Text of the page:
Pedestrian bridge opens on Park to Playa Trail

By Darlene Donloe

Contributing Writer

BALDWIN HILLS — After years of planning and months of construction, the pedestrian bridge over La Cienega Boulevard, the last remaining stretch of the Park to Playa Trail, opened with fanfare Oct. 29.

The 13-mile trail, built in seven different segments over the past 10 years, connects the Baldwin Hills Parklands to the Pacific Ocean via the Stocker Corridor, Kenneth Hahn State Recreation Area, Stoneview Nature Center, the Baldwin Hills Scenic Overlook and Ballona Creek Bike Path. It represents the first regional trail in South Los Angeles and the entire second supervisorial district of Los Angeles County.

Dressed in workout gear, county Supervisor Mark Ridley-Thomas, accompanied by his wife, Avis Ridley-Thomas, and leaders from the Los Angeles County Department of Parks and Recreation, the Baldwin Hills Conservancy, the Department of Public Works, the Baldwin Hills Regional Conservation Authority, other partnering agencies and local dignitaries, marked the occasion with a socially distanced ribbon-cutting ceremony and inaugural hike across the bridge.

Ridley-Thomas called the completion of the trail, “A tribute to our highest aspirations and our values, a reflection of our best selves.”

 “When we broke ground on this trail eight months ago, the world looked entirely different,” Ridley-Thomas said. “Despite this, some things remain the same, or perhaps have become even more important. The value of human connection and opportunities to experience the beauty of our natural environment has become paramount to our well-being. Today, we celebrate the Park to Playa Trail, which represents the best of what public agencies can do when they come together to create special spaces and experiences for our community.”

“2020 has been a challenge for all of us,” said David McNeill, executive officer of the Baldwin Hills Conservancy. “There is a lot of work to be done within society, but we can celebrate today’s work right now. Not only will this connection provide a safe elevated crossing for pedestrians and bicycles, it creates an opportunity for wildlife to visit both ridgelines which increases the region’s biodiversity.”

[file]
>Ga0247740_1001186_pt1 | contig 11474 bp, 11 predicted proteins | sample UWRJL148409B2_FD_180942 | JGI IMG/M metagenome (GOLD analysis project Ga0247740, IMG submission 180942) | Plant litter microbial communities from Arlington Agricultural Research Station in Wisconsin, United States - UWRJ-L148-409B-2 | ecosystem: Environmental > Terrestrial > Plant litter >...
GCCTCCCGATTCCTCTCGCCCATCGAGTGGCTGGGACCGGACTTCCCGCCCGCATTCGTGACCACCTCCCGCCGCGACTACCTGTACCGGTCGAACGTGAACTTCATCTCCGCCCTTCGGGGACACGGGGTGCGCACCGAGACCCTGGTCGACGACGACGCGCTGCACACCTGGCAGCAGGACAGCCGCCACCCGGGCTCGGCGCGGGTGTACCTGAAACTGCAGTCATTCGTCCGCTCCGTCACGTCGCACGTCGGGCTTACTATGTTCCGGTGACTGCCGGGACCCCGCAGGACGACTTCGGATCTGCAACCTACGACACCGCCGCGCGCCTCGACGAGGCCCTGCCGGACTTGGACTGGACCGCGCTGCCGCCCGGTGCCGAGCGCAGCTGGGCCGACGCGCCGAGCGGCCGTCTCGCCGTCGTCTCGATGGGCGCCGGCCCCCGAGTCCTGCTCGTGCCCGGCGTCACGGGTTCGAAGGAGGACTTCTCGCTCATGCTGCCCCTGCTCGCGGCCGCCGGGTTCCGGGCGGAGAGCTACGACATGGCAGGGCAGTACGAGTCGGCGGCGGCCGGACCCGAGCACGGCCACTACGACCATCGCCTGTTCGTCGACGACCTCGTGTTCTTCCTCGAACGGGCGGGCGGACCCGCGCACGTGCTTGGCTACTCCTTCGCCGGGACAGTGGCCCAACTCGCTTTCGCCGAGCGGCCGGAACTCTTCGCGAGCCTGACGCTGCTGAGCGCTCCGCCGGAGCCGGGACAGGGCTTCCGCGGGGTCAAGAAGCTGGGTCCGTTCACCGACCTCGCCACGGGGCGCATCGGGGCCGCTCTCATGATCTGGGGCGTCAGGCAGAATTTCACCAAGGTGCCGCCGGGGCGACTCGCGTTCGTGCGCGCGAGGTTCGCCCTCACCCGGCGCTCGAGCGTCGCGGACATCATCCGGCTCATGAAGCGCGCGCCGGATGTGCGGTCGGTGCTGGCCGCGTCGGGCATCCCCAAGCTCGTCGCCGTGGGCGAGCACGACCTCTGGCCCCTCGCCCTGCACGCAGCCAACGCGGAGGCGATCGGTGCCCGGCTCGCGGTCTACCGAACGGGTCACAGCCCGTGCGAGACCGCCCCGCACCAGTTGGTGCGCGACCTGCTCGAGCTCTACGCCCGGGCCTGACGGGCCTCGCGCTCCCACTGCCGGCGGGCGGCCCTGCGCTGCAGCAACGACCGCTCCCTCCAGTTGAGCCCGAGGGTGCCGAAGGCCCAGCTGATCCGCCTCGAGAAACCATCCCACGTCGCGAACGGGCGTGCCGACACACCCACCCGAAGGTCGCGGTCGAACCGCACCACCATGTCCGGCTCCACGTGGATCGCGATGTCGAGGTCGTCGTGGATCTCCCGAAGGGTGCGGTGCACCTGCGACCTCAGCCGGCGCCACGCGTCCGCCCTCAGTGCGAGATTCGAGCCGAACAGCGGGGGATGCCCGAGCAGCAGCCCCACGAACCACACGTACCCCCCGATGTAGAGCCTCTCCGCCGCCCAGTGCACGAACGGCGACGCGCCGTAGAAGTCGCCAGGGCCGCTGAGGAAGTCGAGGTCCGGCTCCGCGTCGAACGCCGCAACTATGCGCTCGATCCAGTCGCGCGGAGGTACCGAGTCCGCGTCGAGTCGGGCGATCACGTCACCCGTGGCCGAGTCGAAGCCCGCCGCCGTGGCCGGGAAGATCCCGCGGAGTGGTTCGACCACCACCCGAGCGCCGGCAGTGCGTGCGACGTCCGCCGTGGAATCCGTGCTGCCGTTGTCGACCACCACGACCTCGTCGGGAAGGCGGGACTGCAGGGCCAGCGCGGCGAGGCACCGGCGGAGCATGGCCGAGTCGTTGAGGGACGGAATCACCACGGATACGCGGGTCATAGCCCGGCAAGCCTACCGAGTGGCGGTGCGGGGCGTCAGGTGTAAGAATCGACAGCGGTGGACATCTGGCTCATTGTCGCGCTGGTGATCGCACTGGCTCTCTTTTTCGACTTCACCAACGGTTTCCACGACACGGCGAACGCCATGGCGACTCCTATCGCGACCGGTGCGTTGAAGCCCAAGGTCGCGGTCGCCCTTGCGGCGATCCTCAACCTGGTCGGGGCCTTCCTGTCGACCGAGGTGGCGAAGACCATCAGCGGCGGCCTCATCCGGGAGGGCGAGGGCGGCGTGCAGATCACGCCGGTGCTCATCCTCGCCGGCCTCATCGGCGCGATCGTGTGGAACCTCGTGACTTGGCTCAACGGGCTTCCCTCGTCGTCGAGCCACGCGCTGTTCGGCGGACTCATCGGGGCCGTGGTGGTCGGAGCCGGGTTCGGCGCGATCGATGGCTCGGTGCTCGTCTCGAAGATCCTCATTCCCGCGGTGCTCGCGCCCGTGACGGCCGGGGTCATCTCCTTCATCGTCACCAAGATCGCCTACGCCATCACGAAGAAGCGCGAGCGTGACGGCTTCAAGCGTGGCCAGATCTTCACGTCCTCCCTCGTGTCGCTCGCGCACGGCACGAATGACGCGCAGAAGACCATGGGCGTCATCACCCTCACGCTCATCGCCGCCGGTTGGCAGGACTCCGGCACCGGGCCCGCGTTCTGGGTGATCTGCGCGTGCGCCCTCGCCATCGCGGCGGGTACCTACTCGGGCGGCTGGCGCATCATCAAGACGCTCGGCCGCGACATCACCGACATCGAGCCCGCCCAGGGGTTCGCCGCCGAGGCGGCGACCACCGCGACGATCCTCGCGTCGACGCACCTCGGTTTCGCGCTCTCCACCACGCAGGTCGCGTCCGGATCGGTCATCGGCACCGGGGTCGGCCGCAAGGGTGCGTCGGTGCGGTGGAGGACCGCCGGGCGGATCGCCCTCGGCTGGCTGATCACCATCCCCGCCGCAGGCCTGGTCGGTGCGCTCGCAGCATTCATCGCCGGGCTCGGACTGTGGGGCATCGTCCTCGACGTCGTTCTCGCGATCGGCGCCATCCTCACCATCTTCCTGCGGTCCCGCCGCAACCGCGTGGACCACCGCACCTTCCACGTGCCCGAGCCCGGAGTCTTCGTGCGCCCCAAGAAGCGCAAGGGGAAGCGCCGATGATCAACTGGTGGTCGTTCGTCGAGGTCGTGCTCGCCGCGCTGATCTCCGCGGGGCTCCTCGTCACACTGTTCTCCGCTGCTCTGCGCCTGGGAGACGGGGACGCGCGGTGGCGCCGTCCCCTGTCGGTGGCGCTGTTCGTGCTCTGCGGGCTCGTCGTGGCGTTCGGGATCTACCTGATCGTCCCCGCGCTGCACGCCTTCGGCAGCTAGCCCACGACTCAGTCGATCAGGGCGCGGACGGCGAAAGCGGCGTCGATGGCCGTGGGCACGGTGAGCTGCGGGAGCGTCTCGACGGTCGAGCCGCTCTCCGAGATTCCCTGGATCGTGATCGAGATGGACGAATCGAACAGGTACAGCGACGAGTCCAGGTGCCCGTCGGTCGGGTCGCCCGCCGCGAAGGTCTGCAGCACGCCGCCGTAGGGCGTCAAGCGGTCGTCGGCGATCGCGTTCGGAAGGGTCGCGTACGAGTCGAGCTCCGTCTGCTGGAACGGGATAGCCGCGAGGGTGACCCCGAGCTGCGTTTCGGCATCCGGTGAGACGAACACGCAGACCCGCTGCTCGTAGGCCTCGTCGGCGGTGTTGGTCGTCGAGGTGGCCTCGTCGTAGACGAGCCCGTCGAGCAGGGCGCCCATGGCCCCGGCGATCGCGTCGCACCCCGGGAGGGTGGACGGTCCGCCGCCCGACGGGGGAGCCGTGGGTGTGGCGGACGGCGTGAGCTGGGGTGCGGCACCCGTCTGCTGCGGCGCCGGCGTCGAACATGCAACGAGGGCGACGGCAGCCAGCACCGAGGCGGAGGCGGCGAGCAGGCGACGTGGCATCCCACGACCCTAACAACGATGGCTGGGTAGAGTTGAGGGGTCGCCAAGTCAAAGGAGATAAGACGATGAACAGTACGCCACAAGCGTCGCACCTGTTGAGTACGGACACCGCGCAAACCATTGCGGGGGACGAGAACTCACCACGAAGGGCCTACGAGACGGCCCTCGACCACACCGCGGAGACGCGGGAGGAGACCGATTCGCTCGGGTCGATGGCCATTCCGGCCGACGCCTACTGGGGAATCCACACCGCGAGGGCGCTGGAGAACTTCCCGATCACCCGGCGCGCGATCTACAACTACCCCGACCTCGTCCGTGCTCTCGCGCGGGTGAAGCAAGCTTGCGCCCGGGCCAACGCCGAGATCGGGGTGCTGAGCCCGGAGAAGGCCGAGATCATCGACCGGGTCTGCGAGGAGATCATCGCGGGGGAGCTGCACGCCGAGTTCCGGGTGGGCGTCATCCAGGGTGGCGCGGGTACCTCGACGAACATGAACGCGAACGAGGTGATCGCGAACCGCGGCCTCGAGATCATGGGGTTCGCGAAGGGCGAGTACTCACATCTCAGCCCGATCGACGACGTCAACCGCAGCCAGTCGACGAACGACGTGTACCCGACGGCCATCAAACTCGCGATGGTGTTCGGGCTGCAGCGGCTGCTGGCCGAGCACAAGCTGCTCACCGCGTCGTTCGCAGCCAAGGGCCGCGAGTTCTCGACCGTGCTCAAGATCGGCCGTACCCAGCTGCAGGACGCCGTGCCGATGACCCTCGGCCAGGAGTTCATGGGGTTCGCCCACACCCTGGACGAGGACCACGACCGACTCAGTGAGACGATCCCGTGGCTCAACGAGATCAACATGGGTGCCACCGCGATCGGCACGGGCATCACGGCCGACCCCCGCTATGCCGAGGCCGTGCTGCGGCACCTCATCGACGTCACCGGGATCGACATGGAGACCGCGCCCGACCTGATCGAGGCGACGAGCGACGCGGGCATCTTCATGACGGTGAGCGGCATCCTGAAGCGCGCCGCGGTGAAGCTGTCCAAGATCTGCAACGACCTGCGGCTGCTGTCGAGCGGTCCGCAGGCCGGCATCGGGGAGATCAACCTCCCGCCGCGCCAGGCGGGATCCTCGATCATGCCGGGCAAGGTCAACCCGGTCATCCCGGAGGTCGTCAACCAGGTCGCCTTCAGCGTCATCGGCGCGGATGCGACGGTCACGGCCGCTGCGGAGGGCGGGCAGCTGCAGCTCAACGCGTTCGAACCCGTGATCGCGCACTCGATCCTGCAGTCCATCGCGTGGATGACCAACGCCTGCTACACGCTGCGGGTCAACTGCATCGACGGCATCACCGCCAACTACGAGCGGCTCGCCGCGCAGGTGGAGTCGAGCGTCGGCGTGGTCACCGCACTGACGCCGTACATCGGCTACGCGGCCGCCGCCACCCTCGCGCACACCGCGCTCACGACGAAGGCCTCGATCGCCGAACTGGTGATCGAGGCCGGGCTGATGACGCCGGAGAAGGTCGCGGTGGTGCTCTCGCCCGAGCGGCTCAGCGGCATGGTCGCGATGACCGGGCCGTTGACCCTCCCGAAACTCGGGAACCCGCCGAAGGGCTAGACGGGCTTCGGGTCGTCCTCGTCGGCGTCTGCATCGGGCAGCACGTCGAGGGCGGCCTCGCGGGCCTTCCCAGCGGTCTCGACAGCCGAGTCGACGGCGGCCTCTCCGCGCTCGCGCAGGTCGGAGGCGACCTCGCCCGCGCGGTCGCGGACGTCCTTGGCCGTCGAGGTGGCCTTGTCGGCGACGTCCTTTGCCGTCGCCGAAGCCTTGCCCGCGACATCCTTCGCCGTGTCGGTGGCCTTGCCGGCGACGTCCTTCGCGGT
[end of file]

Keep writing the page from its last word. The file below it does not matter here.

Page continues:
McNeill, who suggested the pedestrian bridge be named after Ridley-Thomas, said while the ongoing expansion of Baldwin Hills Parklands has brought a lot of openings, the anticipation from the public for this bridge has been higher than he’s seen in years.

“It’s a difficult process to get a project like this on the ground,” he said. “The vision that is the Baldwin Hills Park to Playa path has come to fruition through hard work, effort and spending. Bottom line, we’re we’re connecting people, we’re connecting nature, we’re bringing it all together for one big park experience. We’re just grateful the final piece of Park to Playa has come to fruition.”

“Today we celebrate progress,” said Norma Garcia, director of the Los Angeles County Department of Parks and Recreation. “This is the new, iconic, but symbolic bridge. This is the people’s bridge. The Park to Playa Bridge and Trail will become a destination for hikers and nature lovers; a recreational route for the community.

Cris Lutz and her family drove from Highland Park to hike the trail on the opening weekend.

“My husband is a huge enthusiast of public parks and openings,” Lutz said. “We’re delighted that county leadership has invested in the community. We need to be around other people and nature, but in a safe physically distanced way, so we’re thrilled.

“I haven’t been hiking in a while, so we were just delighted to be able to get out and enjoy some fresh air through our masks,” she added.

Now that it’s complete, visitors will be able to hike 13 miles to the ocean with a connecting point to the Stoneview Nature Center. The trail will provide pedestrian access to parkland facilities along its path including Kenneth Hahn State Recreation Area, Norman Houston Park, Ruben Ingold Park, Baldwin Hills Scenic Overlook, Culver City Park, Ballona Creek, Ballona wetlands and the Pacific Coast.

The trail, in its entirety, was a $23 million investment for Baldwin Hills and surrounding areas. An additional $20.5 million was invested in new amenities along the trail, including the creation of the Stoneview Nature Center, Milton Street Park and the Martin Luther King Jr. Memorial Tree Grove, as well as the transformation of the community center at Hahn Park into a state-of-the-art interpretive center in addition to a variety of other accessibility, habitat restoration, and recreational improvements within the parklands.

“As the county’s builder, L.A. County Public Works is constantly looking for ways to improve a community’s quality of life through investments in public infrastructure,” said Mark Pestrella, director of the Public Works Department. “Nearly 60% of workers on this project are from the community, which means the bridge has both connected communities and created local jobs.”

Ridley-Thomas worked in partnership with the county Departments of Parks and Recreation and Public Works, the Baldwin Hills Conservancy, the Baldwin Hills Regional Conservation Authority, and the Mountains Recreation and Conservation Authority to complete the trail, which spans multiple jurisdictions, including the cities of Culver City and Los Angeles, and state parks property.

Darlene Donloe is a freelance reporter for Wave Newspapers who covers South Los Angeles. She can be reached at

Contributing Writer Cynthia Gibson contributed to this story.